Most American Catholics learn to receive Holy Communion in an orderly fashion, lining up pew by pew. This widespread custom differs markedly from the practices of many other Catholic countries. In most of continental Europe, for instance, Catholics approach the sanctuary in no particular order. If someone in the back of the nave feels ready, he walks towards the sanctuary without fear of reprisal from those seated before him.
This routine may seem rude – even impious – to the average American communicant. But this ostensibly “disorganized” practice may unintentionally preserve a principle of good order in church law: every person has a right to his or her good name. In these countries, should someone refrain from approaching the sacrament due to an awareness of grave sin, or simply because he forgot to fast, virtually no one will notice. Nor will anyone judge him.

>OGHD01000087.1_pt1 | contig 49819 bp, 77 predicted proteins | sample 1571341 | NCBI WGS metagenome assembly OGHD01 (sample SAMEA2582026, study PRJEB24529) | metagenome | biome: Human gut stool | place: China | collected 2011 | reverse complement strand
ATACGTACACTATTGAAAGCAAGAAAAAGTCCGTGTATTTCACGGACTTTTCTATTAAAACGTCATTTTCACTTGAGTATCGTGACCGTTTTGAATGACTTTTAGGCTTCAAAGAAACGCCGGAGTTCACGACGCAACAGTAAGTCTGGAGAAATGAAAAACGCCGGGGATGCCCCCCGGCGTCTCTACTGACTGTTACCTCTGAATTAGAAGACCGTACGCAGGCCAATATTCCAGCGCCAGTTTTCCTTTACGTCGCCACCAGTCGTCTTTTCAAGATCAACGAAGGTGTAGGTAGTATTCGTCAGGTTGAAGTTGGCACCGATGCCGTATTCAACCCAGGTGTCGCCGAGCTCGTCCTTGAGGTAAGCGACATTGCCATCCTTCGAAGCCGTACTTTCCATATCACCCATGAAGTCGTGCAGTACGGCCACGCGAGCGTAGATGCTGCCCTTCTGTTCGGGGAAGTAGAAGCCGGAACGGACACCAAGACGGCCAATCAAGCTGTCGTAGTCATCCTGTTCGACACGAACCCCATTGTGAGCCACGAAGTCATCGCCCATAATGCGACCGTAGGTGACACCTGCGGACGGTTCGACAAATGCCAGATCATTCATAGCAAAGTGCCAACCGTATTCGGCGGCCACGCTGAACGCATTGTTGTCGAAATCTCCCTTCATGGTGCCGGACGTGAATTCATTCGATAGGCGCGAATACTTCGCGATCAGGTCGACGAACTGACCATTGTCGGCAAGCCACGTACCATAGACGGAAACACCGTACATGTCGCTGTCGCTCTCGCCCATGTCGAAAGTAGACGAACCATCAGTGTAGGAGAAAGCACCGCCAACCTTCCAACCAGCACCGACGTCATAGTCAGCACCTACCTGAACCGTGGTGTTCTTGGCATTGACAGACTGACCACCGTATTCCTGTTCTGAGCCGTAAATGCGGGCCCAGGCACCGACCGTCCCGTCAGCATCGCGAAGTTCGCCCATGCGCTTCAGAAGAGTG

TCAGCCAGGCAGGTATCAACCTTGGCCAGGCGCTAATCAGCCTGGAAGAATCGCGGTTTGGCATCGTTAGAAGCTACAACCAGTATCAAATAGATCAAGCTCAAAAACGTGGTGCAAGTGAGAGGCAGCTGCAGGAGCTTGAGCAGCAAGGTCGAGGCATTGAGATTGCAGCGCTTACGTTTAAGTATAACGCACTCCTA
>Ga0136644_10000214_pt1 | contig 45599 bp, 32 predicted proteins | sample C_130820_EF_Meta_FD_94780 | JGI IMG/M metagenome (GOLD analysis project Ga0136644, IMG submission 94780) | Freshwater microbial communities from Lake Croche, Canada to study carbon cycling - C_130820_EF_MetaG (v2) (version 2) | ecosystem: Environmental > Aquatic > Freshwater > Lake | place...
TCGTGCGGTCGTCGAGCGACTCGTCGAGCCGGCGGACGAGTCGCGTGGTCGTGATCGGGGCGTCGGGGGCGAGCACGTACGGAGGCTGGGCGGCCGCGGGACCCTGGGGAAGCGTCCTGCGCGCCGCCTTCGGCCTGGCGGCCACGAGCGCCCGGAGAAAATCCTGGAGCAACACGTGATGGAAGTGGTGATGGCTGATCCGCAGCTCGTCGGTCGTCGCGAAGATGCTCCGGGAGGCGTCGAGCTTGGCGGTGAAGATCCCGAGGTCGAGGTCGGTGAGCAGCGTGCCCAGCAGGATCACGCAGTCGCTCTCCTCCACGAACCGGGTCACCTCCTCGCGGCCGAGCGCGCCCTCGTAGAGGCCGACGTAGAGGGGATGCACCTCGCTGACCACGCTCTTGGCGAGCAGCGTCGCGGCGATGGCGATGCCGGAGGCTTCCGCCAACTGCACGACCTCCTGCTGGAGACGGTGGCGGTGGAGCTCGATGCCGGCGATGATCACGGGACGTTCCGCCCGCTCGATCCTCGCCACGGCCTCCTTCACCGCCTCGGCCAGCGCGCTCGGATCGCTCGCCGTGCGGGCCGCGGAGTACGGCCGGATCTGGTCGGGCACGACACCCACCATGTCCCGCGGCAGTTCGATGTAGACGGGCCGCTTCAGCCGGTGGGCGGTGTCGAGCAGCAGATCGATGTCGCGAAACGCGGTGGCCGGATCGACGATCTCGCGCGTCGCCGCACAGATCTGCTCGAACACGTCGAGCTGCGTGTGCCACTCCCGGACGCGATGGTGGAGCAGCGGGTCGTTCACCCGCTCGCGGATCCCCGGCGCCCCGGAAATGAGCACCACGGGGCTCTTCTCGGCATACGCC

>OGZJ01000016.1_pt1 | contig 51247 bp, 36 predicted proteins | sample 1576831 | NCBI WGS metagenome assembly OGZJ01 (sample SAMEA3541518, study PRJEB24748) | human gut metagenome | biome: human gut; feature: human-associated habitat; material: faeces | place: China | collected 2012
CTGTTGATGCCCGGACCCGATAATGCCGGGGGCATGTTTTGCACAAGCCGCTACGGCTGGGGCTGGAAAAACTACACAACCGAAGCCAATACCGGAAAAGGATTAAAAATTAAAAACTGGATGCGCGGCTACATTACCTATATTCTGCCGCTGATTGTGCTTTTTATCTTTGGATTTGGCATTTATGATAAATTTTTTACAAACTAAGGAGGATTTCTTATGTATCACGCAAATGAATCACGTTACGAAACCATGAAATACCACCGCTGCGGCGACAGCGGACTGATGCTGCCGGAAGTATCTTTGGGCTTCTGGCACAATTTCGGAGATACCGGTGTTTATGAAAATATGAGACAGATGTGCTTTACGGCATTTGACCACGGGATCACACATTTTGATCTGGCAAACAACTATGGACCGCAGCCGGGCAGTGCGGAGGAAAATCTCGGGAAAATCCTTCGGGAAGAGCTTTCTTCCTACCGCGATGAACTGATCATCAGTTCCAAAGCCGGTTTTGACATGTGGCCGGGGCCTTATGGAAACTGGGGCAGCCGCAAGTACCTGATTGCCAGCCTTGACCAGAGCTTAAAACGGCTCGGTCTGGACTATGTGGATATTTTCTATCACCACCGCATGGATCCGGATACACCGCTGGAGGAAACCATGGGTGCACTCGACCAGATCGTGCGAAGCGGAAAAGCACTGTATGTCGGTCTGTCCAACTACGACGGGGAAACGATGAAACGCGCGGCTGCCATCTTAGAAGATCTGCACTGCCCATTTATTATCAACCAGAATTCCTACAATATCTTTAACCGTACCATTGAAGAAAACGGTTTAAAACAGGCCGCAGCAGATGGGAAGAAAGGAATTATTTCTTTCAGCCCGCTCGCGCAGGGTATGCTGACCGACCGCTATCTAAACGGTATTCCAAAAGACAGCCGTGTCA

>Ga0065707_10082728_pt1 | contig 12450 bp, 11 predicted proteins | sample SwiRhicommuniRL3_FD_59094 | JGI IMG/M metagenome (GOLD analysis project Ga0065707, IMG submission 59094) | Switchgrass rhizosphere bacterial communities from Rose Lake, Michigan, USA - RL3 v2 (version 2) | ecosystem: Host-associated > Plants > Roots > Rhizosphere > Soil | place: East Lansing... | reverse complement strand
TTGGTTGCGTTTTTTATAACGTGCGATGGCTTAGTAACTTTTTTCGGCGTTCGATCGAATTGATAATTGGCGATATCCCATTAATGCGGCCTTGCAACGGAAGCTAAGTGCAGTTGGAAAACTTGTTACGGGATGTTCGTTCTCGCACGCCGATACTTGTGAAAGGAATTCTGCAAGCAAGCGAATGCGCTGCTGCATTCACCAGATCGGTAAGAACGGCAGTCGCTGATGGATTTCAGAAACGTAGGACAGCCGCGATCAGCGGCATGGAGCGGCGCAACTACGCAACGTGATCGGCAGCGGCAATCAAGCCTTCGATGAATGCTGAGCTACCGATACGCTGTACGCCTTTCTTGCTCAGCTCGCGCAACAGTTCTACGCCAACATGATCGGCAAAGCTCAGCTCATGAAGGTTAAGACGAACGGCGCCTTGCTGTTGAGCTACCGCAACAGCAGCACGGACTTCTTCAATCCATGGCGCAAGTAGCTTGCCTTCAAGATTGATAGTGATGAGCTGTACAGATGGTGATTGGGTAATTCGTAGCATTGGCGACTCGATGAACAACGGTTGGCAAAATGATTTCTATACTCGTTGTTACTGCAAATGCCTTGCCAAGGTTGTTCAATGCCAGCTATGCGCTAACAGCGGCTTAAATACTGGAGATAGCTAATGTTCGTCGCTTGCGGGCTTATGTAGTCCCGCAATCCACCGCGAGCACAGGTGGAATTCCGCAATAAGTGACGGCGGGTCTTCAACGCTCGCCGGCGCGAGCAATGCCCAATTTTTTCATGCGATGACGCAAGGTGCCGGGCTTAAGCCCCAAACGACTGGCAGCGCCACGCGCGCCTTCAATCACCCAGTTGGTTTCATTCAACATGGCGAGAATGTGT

In the American context, a person’s absence from the Communion line appears suspicious. It may be the case that a person receives Holy Communion when he knows he shouldn’t just to avoid the sneer of fellow parishioners. But this need not occur. Reclaiming spontaneous Communion reception will remind Catholics in this country that they shouldn’t fear properly exercising their consciences. Canon law obliges that a person conscious of grave sin not receive the Body of the Lord without prior sacramental confession (can. 916). Written out of love for a person’s immortal soul, no Catholic should fear implementing this in practice. Remaining in one’s seat is not extraordinary. After all, we are all sinners in need of God’s mercy.